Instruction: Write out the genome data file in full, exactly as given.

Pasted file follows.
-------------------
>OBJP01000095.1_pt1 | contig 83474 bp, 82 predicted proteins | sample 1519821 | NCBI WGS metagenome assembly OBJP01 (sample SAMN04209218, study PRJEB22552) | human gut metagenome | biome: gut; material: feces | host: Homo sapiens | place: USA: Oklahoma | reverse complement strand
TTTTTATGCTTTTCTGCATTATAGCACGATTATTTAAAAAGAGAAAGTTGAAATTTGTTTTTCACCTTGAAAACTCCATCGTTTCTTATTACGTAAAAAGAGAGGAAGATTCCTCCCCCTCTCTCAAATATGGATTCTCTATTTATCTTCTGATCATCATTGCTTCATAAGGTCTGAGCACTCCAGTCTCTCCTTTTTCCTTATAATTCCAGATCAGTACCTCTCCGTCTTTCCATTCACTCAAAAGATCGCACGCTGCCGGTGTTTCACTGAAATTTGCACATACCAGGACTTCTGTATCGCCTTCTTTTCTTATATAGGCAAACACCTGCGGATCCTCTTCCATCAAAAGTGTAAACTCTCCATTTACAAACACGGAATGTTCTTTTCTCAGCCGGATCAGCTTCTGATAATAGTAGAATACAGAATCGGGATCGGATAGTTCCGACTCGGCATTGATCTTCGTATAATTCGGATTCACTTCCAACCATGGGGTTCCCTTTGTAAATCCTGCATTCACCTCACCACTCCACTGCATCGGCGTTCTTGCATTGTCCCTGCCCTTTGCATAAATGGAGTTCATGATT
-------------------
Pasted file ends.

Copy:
>OBJP01000095.1_pt1 | contig 83474 bp, 82 predicted proteins | sample 1519821 | NCBI WGS metagenome assembly OBJP01 (sample SAMN04209218, study PRJEB22552) | human gut metagenome | biome: gut; material: feces | host: Homo sapiens | place: USA: Oklahoma | reverse complement strand
TTTTTATGCTTTTCTGCATTATAGCACGATTATTTAAAAAGAGAAAGTTGAAATTTGTTTTTCACCTTGAAAACTCCATCGTTTCTTATTACGTAAAAAGAGAGGAAGATTCCTCCCCCTCTCTCAAATATGGATTCTCTATTTATCTTCTGATCATCATTGCTTCATAAGGTCTGAGCACTCCAGTCTCTCCTTTTTCCTTATAATTCCAGATCAGTACCTCTCCGTCTTTCCATTCACTCAAAAGATCGCACGCTGCCGGTGTTTCACTGAAATTTGCACATACCAGGACTTCTGTATCGCCTTCTTTTCTTATATAGGCAAACACCTGCGGATCCTCTTCCATCAAAAGTGTAAACTCTCCATTTACAAACACGGAATGTTCTTTTCTCAGCCGGATCAGCTTCTGATAATAGTAGAATACAGAATCGGGATCGGATAGTTCCGACTCGGCATTGATCTTCGTATAATTCGGATTCACTTCCAACCATGGGGTTCCCTTTGTAAATCCTGCATTCACCTCACCACTCCACTGCATCGGCGTTCTTGCATTGTCCCTGCCCTTTGCATAAATGGAGTTCATGATT